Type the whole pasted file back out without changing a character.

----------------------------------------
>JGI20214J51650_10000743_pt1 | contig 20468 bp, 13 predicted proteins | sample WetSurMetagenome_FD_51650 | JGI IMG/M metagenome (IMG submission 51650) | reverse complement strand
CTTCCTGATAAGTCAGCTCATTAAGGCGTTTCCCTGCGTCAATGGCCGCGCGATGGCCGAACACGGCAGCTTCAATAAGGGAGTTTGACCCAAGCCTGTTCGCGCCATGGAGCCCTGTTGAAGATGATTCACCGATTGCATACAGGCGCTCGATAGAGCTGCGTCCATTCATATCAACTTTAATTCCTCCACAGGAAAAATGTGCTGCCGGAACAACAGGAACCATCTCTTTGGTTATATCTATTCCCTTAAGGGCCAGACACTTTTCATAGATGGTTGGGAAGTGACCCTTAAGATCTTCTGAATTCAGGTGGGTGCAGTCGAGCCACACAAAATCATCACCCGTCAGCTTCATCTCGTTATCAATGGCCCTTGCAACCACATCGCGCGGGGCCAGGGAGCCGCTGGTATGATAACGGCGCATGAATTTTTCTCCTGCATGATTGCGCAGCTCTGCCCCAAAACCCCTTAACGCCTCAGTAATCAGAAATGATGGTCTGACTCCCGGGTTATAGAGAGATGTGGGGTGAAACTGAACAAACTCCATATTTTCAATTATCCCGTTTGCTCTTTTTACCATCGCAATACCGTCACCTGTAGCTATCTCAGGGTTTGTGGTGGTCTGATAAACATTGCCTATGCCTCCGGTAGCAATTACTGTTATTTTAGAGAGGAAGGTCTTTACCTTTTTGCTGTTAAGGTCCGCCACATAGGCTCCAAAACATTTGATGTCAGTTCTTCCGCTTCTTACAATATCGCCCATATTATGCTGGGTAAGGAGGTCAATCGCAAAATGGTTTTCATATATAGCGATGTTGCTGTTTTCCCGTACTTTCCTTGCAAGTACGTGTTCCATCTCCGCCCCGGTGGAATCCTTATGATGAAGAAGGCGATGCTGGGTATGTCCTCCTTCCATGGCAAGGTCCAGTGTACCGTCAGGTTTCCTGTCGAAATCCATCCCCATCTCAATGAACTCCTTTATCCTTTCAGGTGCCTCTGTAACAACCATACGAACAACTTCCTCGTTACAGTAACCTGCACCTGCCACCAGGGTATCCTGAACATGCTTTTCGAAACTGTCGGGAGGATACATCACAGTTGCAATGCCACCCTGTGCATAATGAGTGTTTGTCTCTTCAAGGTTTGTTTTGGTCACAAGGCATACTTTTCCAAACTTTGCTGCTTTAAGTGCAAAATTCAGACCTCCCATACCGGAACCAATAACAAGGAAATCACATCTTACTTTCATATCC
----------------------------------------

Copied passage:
>JGI20214J51650_10000743_pt1 | contig 20468 bp, 13 predicted proteins | sample WetSurMetagenome_FD_51650 | JGI IMG/M metagenome (IMG submission 51650) | reverse complement strand
CTTCCTGATAAGTCAGCTCATTAAGGCGTTTCCCTGCGTCAATGGCCGCGCGATGGCCGAACACGGCAGCTTCAATAAGGGAGTTTGACCCAAGCCTGTTCGCGCCATGGAGCCCTGTTGAAGATGATTCACCGATTGCATACAGGCGCTCGATAGAGCTGCGTCCATTCATATCAACTTTAATTCCTCCACAGGAAAAATGTGCTGCCGGAACAACAGGAACCATCTCTTTGGTTATATCTATTCCCTTAAGGGCCAGACACTTTTCATAGATGGTTGGGAAGTGACCCTTAAGATCTTCTGAATTCAGGTGGGTGCAGTCGAGCCACACAAAATCATCACCCGTCAGCTTCATCTCGTTATCAATGGCCCTTGCAACCACATCGCGCGGGGCCAGGGAGCCGCTGGTATGATAACGGCGCATGAATTTTTCTCCTGCATGATTGCGCAGCTCTGCCCCAAAACCCCTTAACGCCTCAGTAATCAGAAATGATGGTCTGACTCCCGGGTTATAGAGAGATGTGGGGTGAAACTGAACAAACTCCATATTTTCAATTATCCCGTTTGCTCTTTTTACCATCGCAATACCGTCACCTGTAGCTATCTCAGGGTTTGTGGTGGTCTGATAAACATTGCCTATGCCTCCGGTAGCAATTACTGTTATTTTAGAGAGGAAGGTCTTTACCTTTTTGCTGTTAAGGTCCGCCACATAGGCTCCAAAACATTTGATGTCAGTTCTTCCGCTTCTTACAATATCGCCCATATTATGCTGGGTAAGGAGGTCAATCGCAAAATGGTTTTCATATATAGCGATGTTGCTGTTTTCCCGTACTTTCCTTGCAAGTACGTGTTCCATCTCCGCCCCGGTGGAATCCTTATGATGAAGAAGGCGATGCTGGGTATGTCCTCCTTCCATGGCAAGGTCCAGTGTACCGTCAGGTTTCCTGTCGAAATCCATCCCCATCTCAATGAACTCCTTTATCCTTTCAGGTGCCTCTGTAACAACCATACGAACAACTTCCTCGTTACAGTAACCTGCACCTGCCACCAGGGTATCCTGAACATGCTTTTCGAAACTGTCGGGAGGATACATCACAGTTGCAATGCCACCCTGTGCATAATGAGTGTTTGTCTCTTCAAGGTTTGTTTTGGTCACAAGGCATACTTTTCCAAACTTTGCTGCTTTAAGTGCAAAATTCAGACCTCCCATACCGGAACCAATAACAAGGAAATCACATCTTACTTTCATATCC